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Woman's Work in the Service of Empire: Lady Margaret Field (1905–94) from School Teacher to Governor's Wife

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<mark>Journal publication date</mark>06/2018
<mark>Journal</mark>Journal of Imperial and Commonwealth History
Issue number3
Number of pages29
Pages (from-to)473-501
Publication StatusPublished
Early online date1/04/18
<mark>Original language</mark>English


The presence of single and also of married British women in overseas colonies, especially those employed by or married to men in the Colonial Service in the later colonial period, has been the subject of scholarly enquiry. Their lives, roles and values and their distinctive contribution, if any, to the development of empire and of its ending have been debated. Their gendered roles were usually subordinate in a masculine culture of empire, and especially as wives they are commonly regarded as marginalised. The archived records left by Lady Margaret Field reveal her commitment as a single woman to a colonial mission and her sense of achievement as a school teacher and educational administrator, while also acknowledging the independence and career satisfactions she subsequently lost when she married a senior Colonial Service officer who rose to be a governor. But it is also apparent that, though incorporated and subordinate as a governor's wife to her husband's career, she was not marginalised to a separate sphere. As is evident from this case study, governors’ wives had important and demanding political duties, and such responsibilities need to be acknowledged.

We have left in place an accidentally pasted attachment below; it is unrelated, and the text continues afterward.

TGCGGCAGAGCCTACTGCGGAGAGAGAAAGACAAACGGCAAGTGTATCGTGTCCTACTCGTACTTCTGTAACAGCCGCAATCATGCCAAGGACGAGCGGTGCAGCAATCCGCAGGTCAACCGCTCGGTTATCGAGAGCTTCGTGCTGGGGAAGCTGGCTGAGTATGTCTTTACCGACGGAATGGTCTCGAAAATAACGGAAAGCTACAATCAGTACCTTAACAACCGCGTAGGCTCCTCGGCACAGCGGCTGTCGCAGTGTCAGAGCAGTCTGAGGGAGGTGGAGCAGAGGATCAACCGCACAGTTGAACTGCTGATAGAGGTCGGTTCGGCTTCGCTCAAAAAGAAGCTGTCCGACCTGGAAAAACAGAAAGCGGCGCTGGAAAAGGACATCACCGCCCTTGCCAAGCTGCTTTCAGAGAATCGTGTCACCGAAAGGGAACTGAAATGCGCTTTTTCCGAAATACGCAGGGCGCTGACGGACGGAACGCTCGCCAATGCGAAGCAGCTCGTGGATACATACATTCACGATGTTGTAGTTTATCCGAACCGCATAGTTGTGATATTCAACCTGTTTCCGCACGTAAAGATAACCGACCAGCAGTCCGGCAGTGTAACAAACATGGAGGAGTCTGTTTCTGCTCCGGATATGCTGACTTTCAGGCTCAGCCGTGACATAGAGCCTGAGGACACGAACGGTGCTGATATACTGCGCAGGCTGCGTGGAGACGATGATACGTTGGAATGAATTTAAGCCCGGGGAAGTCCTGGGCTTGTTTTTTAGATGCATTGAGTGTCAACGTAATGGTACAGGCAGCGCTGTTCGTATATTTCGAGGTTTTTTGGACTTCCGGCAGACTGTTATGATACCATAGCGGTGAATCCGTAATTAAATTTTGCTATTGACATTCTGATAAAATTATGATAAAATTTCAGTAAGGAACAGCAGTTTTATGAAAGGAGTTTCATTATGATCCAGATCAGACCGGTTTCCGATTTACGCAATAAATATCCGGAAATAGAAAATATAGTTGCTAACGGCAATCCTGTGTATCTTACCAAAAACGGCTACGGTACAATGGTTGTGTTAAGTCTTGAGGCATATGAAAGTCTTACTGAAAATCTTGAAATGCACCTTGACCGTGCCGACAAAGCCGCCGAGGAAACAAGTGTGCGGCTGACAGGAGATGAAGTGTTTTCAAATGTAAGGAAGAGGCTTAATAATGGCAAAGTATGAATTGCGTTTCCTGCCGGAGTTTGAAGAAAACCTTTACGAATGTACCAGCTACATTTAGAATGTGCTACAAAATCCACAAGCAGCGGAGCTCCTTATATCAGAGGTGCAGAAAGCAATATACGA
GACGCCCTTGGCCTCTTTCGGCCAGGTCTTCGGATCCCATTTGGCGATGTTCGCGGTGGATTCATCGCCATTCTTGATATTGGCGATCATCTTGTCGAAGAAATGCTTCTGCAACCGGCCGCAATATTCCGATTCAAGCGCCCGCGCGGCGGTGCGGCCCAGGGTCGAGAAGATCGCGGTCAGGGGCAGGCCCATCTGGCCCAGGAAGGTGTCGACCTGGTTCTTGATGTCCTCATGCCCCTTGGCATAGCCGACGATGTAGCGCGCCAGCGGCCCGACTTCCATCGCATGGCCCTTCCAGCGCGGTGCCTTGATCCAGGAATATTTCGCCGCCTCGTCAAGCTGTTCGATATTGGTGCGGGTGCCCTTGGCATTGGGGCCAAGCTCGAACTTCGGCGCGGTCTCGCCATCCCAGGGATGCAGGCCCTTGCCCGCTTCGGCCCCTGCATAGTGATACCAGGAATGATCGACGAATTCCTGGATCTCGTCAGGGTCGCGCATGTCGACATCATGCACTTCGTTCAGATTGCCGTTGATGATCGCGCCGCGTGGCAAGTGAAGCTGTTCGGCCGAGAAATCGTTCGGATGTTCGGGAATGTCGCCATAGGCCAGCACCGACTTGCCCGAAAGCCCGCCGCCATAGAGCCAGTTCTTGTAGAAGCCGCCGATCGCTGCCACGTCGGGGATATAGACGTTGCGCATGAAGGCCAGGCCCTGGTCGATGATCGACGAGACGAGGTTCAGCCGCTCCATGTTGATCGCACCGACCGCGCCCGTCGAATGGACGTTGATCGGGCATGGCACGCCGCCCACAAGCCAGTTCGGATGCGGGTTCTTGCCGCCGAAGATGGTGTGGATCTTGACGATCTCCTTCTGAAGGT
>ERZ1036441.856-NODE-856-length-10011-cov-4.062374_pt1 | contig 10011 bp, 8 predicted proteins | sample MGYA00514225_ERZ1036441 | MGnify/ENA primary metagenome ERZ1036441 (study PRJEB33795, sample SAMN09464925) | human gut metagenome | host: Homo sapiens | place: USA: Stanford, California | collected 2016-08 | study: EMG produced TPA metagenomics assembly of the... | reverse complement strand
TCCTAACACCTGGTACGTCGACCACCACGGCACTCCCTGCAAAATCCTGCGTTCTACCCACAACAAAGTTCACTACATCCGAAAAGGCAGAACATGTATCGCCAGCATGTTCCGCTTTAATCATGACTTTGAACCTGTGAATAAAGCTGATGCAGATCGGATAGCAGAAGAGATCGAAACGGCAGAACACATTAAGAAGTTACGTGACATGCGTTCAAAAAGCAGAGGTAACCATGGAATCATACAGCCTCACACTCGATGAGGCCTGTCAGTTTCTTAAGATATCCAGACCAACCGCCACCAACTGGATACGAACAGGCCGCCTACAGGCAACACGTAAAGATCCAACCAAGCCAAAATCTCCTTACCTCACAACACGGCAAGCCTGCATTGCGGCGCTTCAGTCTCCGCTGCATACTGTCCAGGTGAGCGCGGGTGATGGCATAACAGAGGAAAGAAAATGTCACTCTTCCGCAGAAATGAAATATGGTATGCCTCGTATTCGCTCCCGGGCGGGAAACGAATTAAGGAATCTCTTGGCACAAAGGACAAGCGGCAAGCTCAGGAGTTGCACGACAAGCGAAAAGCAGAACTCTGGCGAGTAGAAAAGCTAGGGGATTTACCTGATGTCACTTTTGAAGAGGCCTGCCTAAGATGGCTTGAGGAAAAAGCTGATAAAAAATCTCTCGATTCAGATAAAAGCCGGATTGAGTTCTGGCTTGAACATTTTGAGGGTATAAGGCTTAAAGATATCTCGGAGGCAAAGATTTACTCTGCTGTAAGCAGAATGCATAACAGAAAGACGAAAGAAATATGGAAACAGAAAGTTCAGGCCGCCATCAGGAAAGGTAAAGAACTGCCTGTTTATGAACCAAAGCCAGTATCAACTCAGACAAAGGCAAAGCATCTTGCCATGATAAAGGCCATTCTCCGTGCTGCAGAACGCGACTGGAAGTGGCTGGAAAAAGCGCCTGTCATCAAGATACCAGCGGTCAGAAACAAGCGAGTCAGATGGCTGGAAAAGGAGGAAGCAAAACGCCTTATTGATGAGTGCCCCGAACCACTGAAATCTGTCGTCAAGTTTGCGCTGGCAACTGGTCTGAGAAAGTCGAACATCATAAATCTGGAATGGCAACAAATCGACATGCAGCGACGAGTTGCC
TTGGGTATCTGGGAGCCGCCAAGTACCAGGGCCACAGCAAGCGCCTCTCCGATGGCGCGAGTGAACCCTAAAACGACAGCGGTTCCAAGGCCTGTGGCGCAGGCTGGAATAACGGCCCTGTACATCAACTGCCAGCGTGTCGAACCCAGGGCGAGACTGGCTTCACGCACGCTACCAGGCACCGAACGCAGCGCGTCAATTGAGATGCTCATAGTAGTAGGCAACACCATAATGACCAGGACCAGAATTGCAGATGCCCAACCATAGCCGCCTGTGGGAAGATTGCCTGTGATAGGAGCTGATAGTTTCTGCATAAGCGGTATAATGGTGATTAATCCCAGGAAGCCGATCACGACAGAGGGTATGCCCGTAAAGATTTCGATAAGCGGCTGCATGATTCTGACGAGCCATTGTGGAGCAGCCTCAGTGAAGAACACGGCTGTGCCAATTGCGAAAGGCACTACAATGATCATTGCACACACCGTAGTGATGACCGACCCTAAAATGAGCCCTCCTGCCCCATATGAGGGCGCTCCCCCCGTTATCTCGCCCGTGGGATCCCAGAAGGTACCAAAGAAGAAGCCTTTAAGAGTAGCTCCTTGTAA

Bibliographic note

This is an Accepted Manuscript of an article published by Taylor & Francis in The Journal of Imperial and Commonwealth History on 01/04/2018, available online: http://www.tandfonline.com/10.1080/03086534.2018.1452540